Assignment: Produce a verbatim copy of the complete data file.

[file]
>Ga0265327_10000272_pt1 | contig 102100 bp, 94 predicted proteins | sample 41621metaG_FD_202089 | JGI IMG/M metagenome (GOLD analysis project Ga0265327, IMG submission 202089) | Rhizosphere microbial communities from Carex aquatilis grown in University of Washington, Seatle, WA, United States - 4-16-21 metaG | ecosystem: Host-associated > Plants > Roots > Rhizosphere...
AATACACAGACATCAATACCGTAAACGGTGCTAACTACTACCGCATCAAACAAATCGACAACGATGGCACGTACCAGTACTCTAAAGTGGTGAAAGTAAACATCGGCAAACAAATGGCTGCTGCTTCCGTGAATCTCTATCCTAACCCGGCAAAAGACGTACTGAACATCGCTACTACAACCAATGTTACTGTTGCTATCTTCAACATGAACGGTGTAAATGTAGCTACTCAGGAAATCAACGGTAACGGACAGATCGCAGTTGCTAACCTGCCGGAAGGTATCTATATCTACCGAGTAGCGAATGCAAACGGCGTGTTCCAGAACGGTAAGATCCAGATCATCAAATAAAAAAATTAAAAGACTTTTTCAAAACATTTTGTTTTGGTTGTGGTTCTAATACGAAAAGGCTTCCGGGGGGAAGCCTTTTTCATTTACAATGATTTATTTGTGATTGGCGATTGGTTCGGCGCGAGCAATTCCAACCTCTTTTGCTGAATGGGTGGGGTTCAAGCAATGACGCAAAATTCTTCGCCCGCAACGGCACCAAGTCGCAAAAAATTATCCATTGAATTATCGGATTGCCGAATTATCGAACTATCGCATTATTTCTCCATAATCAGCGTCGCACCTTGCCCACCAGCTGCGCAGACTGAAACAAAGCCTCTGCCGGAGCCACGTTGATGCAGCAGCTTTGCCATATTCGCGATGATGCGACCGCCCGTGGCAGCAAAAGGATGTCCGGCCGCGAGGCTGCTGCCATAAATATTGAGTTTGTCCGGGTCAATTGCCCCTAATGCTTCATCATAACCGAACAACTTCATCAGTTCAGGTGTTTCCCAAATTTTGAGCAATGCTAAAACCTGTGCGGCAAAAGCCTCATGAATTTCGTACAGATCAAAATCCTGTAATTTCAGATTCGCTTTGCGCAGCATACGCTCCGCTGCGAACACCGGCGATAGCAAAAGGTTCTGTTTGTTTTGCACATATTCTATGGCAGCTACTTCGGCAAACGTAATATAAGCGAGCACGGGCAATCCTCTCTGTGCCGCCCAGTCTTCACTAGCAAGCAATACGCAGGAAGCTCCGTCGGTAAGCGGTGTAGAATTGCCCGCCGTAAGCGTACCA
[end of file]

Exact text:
>Ga0265327_10000272_pt1 | contig 102100 bp, 94 predicted proteins | sample 41621metaG_FD_202089 | JGI IMG/M metagenome (GOLD analysis project Ga0265327, IMG submission 202089) | Rhizosphere microbial communities from Carex aquatilis grown in University of Washington, Seatle, WA, United States - 4-16-21 metaG | ecosystem: Host-associated > Plants > Roots > Rhizosphere...
AATACACAGACATCAATACCGTAAACGGTGCTAACTACTACCGCATCAAACAAATCGACAACGATGGCACGTACCAGTACTCTAAAGTGGTGAAAGTAAACATCGGCAAACAAATGGCTGCTGCTTCCGTGAATCTCTATCCTAACCCGGCAAAAGACGTACTGAACATCGCTACTACAACCAATGTTACTGTTGCTATCTTCAACATGAACGGTGTAAATGTAGCTACTCAGGAAATCAACGGTAACGGACAGATCGCAGTTGCTAACCTGCCGGAAGGTATCTATATCTACCGAGTAGCGAATGCAAACGGCGTGTTCCAGAACGGTAAGATCCAGATCATCAAATAAAAAAATTAAAAGACTTTTTCAAAACATTTTGTTTTGGTTGTGGTTCTAATACGAAAAGGCTTCCGGGGGGAAGCCTTTTTCATTTACAATGATTTATTTGTGATTGGCGATTGGTTCGGCGCGAGCAATTCCAACCTCTTTTGCTGAATGGGTGGGGTTCAAGCAATGACGCAAAATTCTTCGCCCGCAACGGCACCAAGTCGCAAAAAATTATCCATTGAATTATCGGATTGCCGAATTATCGAACTATCGCATTATTTCTCCATAATCAGCGTCGCACCTTGCCCACCAGCTGCGCAGACTGAAACAAAGCCTCTGCCGGAGCCACGTTGATGCAGCAGCTTTGCCATATTCGCGATGATGCGACCGCCCGTGGCAGCAAAAGGATGTCCGGCCGCGAGGCTGCTGCCATAAATATTGAGTTTGTCCGGGTCAATTGCCCCTAATGCTTCATCATAACCGAACAACTTCATCAGTTCAGGTGTTTCCCAAATTTTGAGCAATGCTAAAACCTGTGCGGCAAAAGCCTCATGAATTTCGTACAGATCAAAATCCTGTAATTTCAGATTCGCTTTGCGCAGCATACGCTCCGCTGCGAACACCGGCGATAGCAAAAGGTTCTGTTTGTTTTGCACATATTCTATGGCAGCTACTTCGGCAAACGTAATATAAGCGAGCACGGGCAATCCTCTCTGTGCCGCCCAGTCTTCACTAGCAAGCAATACGCAGGAAGCTCCGTCGGTAAGCGGTGTAGAATTGCCCGCCGTAAGCGTACCA